Debt of New York-based Morgan Stanley and Macquarie, Australia’s largest investment bank, led a 1 percent return for dollar-denominated bank bonds in July, compared with a 0.6 percent return on industrials, Bank of America data show. Morgan Stanley’s notes generated excess returns of 1.8 percent while Macquarie’s were up 1.7 percent.

Basel Rules

“If I had to pick a sector of the investment-grade corporate-bond market that was most attractive, I’d point to financials,” said Anthony Valeri, a market strategist in San Diego with LPL Financial Corp., which oversees $350 billion. “Financials have attractive fundamentals, improving credit quality metrics and valuations are more compelling relative to industrials.”

To help prevent another financial seizure, the 27-country Basel Committee on Banking Supervision voted to raise minimum capital requirements in 2010 and U.S. Congress passed the Dodd-Frank Act seeking to limit banks’ trading with their own money.

The 21 primary dealers that trade with the Fed cut their corporate-debt holdings by 76 percent from the peak in 2007 through the end of March, Fed data show.

BNP Paribas SA (BNP), France’s largest bank, said on July 30 that it already meets more stringent global standards on leverage, a day after Deutsche Bank AG and Barclays announced plans to shrink.

Improving Fundamentals

Bank of America (BAC:US), the second-largest U.S. bank, estimated last month that its ratios of capital to total assets are close to the proposed U.S. minimum, and Lloyds Banking Group Plc said yesterday it will seek to resume dividends, five years after receiving a taxpayer bailout.

Revenue at the six biggest U.S. banks climbed to $215 billion during the first six months of the year, compared with $208 billion for the same period in 2012, Bloomberg data show. It was the first time revenue rose during the period since 2009 and came as consumer confidence improved, the housing market rebounded and stocks reached record highs.

“Bank fundamentals have continued to improve quite significantly over the past couple of years,” said Shobhit Gupta, a strategist at Barclays in New York. “The lower volatility is, the better the risk-adjusted return.”

Investment-grade bonds in the U.S. posted their worst monthly loss since October 2008 in June as Fed Chairman Ben S. Bernanke said the central bank may start dialing down its $85 billion monthly bond purchasing program this year. The comments sparked declines from bonds to stocks as investors weighed the possibility of an end to easing that’s suppressed borrowing costs and pushed investors into riskier assets.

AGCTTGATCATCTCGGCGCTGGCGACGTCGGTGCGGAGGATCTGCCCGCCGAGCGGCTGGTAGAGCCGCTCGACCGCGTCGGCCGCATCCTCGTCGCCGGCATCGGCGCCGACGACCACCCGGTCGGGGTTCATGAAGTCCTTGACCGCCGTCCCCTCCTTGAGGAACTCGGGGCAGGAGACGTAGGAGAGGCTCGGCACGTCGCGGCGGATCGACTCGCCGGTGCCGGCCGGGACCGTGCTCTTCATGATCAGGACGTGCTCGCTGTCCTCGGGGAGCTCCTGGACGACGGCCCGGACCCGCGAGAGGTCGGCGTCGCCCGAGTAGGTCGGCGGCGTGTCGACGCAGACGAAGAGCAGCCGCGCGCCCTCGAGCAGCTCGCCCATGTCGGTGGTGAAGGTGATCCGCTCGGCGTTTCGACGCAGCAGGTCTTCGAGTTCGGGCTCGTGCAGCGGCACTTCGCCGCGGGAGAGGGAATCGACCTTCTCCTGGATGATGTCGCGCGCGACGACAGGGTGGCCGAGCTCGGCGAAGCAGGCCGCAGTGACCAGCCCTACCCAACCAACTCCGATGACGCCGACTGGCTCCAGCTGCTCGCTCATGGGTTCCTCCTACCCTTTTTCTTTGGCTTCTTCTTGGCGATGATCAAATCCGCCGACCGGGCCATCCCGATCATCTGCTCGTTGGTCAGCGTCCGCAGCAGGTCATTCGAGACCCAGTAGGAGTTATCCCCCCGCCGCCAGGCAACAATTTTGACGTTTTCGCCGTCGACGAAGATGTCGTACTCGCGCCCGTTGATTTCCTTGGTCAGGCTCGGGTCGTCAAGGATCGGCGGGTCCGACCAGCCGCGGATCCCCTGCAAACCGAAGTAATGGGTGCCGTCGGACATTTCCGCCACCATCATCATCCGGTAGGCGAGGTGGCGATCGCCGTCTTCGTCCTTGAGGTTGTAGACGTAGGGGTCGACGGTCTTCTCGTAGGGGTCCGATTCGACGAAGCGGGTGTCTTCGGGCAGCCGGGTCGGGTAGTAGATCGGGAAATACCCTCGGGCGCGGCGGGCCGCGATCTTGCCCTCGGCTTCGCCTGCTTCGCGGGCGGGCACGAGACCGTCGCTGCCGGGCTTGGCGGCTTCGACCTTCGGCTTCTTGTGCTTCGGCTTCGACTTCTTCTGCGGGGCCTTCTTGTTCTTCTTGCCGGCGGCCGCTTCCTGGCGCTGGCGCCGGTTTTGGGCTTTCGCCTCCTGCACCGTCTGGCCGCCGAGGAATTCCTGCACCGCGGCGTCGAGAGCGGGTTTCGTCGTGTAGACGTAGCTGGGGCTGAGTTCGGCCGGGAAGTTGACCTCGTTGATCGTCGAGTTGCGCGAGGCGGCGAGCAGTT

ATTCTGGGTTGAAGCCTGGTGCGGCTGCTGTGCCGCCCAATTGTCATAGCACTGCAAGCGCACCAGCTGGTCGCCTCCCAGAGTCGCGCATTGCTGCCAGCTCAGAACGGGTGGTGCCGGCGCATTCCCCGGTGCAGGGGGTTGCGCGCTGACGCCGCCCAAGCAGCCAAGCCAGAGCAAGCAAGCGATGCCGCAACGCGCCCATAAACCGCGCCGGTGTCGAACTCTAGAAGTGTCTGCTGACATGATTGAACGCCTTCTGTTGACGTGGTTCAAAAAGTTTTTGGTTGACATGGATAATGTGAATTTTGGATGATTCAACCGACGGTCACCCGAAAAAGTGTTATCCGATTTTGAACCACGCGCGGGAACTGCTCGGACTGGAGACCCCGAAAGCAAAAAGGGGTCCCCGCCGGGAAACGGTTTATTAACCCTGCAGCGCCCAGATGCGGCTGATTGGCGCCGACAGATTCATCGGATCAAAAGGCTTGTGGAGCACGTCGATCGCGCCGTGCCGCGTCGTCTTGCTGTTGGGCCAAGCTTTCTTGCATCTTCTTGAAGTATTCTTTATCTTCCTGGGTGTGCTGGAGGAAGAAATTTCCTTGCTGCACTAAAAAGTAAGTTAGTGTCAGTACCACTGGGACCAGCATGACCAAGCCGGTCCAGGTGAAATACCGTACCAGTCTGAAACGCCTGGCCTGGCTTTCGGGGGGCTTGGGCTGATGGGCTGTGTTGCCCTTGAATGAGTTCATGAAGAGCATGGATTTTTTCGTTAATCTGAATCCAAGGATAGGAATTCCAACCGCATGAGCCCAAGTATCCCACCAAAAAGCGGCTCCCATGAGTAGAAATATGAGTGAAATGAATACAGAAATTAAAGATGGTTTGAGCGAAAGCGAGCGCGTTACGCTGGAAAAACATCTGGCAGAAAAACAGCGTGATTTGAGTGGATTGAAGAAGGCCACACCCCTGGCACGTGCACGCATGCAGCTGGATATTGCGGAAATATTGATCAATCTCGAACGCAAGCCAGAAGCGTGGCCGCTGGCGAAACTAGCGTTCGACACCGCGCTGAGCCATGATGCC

Europe Crisis

During May and June, relative yields on financial debt increased by 19 basis points, 11 basis points more than the increase in industrial spreads, Bank of America Merrill Lynch index data show.

In the first three months of 2009, bank bonds deepened their slump with their relative yields widening 127 basis points even as industrial spreads contracted by 95, Bank of America Merrill Lynch index data show.

Relative yields on financial notes widened 142 basis points more than industrial spreads in the selloff from May through November 2011 as European policy makers negotiated an accord with Greece’s creditors to avoid a default that threatened to unravel the euro zone.

“The beta has been declining as the credit quality is improving,” Gupta said.

Bank bonds have returned 14.2 percent since the end of 2011, compared with 4.7 percent for industrials in the period, Bank of America Merrill Lynch index data show. Bank debt’s effective duration, a measurement of their sensitivity to rising interest rates, is 4.6 compared with 7.1 on industrial notes.

“We prefer to avoid, as much as possible, exposure to high-quality industrials,” wrote Bank of America credit strategists led by Mikkelsen and Yuriy Shchuchinov in a July 30 report. “We are also long-term overweight financials, and especially life insurance companies and banks as their business models benefit from higher interest rates and the underlying drivers of the rise in rates.”

To contact the reporter on this story: Lisa Abramowicz in New York at labramowicz@bloomberg.net

To contact the editor responsible for this story: Alan Goldstein at agoldstein5@bloomberg.net


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Companies Mentioned

  • BAC
    (Bank of America Corp)
    • $17.71 USD
    • 0.09
    • 0.51%
  • MS
    (Morgan Stanley)
    • $38.57 USD
    • 0.06
    • 0.16%